First came the hurricanes — two storms, two weeks apart in 2020 — that devastated Honduras and left the country’s most vulnerable in dire need. In distant villages inhabited by Indigenous people known as the Miskito, homes were leveled and growing fields were ravaged.
Then came the drug cartels, who stepped into the vacuum left by the Honduran government, ill-equipped to respond to the catastrophe. Violence soon followed.
“Everything changed after the hurricanes, and we need protection,” Cosmi, a 36-year-old father of two, said, adding that his uncle was killed after being ordered to abandon the family plot.
Cosmi, who asked to be identified only by his first name out of concern for his family’s safety and that of relatives left behind, was staying at a squalid encampment on a spit of dirt along the river that separates Mexico and Texas. Hundreds of other Miskito were alongside him in tiny tents, all hoping to claim asylum.
The story of the Miskito who have left their ancestral home to come 2,500 miles to the U.S.-Mexico border is in many ways familiar. Like others coming from Central and South America, they are fleeing failed states and street violence. But their lawyers also hope to test a novel idea: Extreme weather wrought by climate change can be grounds for asylum, a protection established more than seven decades ago in the aftermath of World War II and the Holocaust.
“Our asylum law was crafted when climate change wasn’t even being contemplated, and we are now very aware this is going to be one of the biggest issues of the century,” Ann Garcia, a lawyer at the National Immigration Project, said. It is working with the nonprofit Together and Free to assist the Miskito.
Hurricane Iota left streets covered in mud and debris in San Pedro Sula, Honduras, in 2020.Credit…Yoseph Amaya/Getty Images
Asylum seekers must demonstrate that they are unable to live in their home country as a result of past persecution or a well-founded fear of being persecuted in the future on the basis of race, religion, nationality, political opinion or membership of a targeted group (for instance, women who are subject to genital mutilation).
The Miskito face an uphill climb to win asylum on the basis of climate change, and their lawyers may seek to incorporate other factors to bolster the case.
They could argue for asylum based on the Miskitos’ membership in a social group, if they were neglected by the government or suffered discrimination on account of their ethnicity. The Miskito might also assert inherent vulnerabilities, such as a reliance on natural resources that could be undermined by a catastrophic climate event if it were to lead to criminal violence that cut off their food supply.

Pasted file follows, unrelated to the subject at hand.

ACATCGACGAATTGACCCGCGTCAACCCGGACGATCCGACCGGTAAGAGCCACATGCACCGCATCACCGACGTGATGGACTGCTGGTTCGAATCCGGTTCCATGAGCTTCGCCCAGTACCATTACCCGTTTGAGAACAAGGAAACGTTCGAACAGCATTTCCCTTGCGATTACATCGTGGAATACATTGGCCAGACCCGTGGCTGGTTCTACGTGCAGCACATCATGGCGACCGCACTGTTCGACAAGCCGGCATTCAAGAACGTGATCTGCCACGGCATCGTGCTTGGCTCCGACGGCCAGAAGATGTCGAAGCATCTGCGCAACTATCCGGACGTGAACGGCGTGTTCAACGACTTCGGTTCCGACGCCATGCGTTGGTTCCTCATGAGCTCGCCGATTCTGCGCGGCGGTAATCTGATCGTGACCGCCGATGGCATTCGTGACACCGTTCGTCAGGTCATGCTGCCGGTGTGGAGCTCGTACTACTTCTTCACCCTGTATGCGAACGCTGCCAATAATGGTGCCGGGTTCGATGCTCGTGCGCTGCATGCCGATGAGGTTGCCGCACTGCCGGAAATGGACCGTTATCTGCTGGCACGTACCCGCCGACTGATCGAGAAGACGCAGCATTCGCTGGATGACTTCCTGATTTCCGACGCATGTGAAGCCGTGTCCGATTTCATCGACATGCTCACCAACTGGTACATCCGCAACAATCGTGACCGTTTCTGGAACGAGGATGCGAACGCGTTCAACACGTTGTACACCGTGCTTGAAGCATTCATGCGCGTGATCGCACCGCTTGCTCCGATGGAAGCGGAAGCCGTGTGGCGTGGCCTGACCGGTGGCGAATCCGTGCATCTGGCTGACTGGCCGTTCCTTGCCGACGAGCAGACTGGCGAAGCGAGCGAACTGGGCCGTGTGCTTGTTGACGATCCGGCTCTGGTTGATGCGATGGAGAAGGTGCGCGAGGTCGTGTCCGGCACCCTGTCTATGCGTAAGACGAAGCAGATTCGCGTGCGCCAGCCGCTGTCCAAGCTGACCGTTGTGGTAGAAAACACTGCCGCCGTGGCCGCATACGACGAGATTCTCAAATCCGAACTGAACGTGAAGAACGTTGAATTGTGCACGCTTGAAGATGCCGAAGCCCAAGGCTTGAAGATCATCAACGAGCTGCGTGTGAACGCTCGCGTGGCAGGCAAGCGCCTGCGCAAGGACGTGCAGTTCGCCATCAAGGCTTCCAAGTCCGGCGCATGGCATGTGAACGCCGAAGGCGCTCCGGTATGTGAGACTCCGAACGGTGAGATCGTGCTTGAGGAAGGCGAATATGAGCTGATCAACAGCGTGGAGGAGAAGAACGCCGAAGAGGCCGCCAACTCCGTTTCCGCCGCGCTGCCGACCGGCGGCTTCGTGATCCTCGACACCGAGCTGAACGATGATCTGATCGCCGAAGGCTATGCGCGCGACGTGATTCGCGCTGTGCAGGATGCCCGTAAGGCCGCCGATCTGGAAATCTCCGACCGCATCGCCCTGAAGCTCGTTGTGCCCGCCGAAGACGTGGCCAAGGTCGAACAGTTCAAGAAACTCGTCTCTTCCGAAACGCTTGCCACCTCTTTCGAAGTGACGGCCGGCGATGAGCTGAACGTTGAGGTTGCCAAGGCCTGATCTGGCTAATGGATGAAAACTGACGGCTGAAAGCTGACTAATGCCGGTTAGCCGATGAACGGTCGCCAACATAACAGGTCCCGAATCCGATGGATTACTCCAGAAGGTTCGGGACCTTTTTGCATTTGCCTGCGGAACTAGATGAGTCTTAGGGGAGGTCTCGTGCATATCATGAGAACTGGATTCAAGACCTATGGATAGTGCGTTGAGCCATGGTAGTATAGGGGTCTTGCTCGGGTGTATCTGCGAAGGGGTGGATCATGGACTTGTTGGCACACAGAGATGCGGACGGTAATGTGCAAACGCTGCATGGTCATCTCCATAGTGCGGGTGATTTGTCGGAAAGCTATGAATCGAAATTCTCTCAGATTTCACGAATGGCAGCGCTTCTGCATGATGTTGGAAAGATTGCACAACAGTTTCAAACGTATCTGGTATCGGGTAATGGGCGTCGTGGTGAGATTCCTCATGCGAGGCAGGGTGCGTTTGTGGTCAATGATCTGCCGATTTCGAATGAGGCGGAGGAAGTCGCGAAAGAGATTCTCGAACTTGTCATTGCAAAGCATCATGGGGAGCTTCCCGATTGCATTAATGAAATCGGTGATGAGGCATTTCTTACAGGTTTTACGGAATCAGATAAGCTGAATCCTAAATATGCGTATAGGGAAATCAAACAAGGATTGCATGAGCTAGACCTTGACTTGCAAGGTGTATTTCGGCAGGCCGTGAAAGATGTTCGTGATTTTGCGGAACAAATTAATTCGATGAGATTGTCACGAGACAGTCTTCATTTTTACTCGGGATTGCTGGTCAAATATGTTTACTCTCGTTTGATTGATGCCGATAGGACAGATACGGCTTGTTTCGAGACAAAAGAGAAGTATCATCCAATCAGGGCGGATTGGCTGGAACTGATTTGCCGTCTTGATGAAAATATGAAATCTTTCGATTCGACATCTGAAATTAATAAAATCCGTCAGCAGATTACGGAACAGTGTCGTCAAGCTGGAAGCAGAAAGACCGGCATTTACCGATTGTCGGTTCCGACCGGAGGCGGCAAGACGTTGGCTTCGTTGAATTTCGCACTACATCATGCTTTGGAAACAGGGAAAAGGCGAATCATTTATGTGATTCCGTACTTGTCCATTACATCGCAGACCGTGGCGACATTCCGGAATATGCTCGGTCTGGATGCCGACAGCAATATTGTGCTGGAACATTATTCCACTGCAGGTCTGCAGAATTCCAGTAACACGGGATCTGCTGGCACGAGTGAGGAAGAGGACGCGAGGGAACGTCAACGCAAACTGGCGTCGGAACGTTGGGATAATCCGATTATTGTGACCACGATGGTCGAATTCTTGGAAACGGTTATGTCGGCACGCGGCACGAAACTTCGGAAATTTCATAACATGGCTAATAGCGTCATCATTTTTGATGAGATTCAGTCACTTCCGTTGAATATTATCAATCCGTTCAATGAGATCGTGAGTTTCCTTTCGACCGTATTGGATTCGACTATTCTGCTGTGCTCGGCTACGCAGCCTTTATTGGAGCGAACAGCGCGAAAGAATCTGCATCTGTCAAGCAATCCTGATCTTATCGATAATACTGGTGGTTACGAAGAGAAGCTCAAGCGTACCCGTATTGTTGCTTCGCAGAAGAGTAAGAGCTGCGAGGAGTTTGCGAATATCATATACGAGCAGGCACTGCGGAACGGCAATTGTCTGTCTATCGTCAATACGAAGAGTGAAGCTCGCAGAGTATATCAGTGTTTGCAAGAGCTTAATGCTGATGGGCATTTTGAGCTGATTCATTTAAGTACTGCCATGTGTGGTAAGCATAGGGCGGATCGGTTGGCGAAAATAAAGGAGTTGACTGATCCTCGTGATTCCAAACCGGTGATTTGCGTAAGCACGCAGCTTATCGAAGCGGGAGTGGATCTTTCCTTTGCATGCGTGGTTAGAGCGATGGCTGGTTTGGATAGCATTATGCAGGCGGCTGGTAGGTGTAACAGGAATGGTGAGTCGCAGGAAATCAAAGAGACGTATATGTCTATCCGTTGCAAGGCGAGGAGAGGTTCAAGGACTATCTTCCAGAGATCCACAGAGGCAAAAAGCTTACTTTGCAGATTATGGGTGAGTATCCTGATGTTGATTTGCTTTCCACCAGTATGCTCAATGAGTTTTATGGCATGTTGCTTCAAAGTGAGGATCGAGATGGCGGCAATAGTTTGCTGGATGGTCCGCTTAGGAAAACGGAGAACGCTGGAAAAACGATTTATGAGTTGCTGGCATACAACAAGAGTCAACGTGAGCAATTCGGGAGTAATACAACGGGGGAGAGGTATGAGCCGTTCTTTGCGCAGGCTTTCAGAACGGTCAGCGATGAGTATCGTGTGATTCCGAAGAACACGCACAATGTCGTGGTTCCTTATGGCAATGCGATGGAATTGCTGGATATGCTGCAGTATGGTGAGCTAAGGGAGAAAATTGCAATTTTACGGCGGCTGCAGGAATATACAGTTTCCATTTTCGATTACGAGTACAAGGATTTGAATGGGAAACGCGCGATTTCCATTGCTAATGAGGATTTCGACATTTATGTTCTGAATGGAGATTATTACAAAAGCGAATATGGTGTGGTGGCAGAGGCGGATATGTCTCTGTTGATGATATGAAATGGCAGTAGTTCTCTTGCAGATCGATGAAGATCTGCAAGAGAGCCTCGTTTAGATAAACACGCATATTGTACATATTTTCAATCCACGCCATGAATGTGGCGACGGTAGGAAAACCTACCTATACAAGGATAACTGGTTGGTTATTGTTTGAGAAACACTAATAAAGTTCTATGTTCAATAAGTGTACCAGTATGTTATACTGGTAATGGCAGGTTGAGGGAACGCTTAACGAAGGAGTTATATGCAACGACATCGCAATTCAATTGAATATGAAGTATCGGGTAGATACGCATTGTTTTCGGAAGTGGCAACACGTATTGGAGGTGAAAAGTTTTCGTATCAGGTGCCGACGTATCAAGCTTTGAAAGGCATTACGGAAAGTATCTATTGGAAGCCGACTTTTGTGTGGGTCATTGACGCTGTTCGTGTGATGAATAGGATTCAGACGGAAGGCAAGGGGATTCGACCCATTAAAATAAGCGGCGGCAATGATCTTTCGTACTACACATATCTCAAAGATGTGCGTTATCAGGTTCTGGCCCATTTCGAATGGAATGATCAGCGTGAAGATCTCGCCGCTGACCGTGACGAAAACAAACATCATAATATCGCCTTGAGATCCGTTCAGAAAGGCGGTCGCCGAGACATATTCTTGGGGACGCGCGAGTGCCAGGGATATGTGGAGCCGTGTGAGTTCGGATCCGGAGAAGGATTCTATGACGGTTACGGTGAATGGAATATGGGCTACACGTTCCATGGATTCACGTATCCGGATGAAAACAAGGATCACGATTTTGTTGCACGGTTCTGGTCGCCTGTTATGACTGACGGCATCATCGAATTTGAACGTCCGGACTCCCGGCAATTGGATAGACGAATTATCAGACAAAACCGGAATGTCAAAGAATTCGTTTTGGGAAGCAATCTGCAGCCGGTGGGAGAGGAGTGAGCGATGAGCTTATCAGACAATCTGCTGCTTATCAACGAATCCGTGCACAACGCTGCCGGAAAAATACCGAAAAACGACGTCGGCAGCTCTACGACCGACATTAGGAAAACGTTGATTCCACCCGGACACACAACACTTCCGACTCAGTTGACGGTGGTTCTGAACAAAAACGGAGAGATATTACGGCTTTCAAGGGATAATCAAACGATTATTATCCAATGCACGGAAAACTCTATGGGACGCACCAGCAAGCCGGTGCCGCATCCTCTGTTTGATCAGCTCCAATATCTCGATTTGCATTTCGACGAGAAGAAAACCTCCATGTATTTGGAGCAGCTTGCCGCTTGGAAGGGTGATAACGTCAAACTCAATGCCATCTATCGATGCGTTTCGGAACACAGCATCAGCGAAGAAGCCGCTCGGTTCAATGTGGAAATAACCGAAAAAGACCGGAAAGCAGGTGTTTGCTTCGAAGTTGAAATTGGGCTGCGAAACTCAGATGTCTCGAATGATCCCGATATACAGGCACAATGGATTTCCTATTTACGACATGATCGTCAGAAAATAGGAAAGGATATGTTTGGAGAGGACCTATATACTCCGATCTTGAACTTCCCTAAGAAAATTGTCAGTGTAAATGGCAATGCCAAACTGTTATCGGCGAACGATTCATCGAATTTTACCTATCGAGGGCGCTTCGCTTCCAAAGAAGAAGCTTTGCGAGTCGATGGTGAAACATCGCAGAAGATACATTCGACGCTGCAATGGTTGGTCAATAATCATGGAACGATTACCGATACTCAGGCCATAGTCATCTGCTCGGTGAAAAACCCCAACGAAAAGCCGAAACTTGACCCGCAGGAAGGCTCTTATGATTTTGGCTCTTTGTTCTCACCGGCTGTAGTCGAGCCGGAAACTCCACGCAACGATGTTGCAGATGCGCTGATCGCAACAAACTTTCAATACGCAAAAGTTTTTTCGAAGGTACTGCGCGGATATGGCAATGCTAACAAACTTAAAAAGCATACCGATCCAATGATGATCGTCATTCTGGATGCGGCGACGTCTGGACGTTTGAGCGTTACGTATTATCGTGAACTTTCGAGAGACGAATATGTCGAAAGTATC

However the Miskitos’ asylum claims take shape, resolving their cases could take several years, given the yearslong backlog.
While they await the outcome of their cases, asylum seekers are allowed to remain in the United States, and they become eligible for employment authorization after six months.
This has created an incentive for people, particularly economic migrants, to submit asylum applications with weak claims — and has provoked a backlash against the longstanding practice of allowing anyone seeking asylum to enter the United States.
“The general public is becoming less accepting of asylum as a remedy because there are so many people being creative in applying for it,” Stephen Yale-Loehr, a professor of immigration law at Cornell Law School, said.
The number of asylum cases pending in U.S. immigration courts has surpassed one million, up from about 750,000 in 2022, and from barely 110,000 a decade ago. Another one million cases being assessed by asylum officers are also pending, more than double the number two years ago.
As the number of claims swell, so do questions about the very meaning of asylum in the 21st century, for the United States and for the millions of people around the world seeking safe haven, increasingly because of the effects of extreme weather and climate change.
If almost any migrant can claim asylum, what will asylum come to mean? And how will an already dysfunctional U.S. immigration system decide who deserves sanctuary?
Recent polls have found that most Americans still support asylum. But only one in six Republicans and just 48 percent of Democrats said they believed that those seeking protection had actually fled persecution in their home countries, according to one survey.
“When people think of asylum, they imagine a government official pointing a gun at someone’s head,” Mr. Yale-Loehr said. “They don’t think of crop failures or sea levels rising because of climate change.”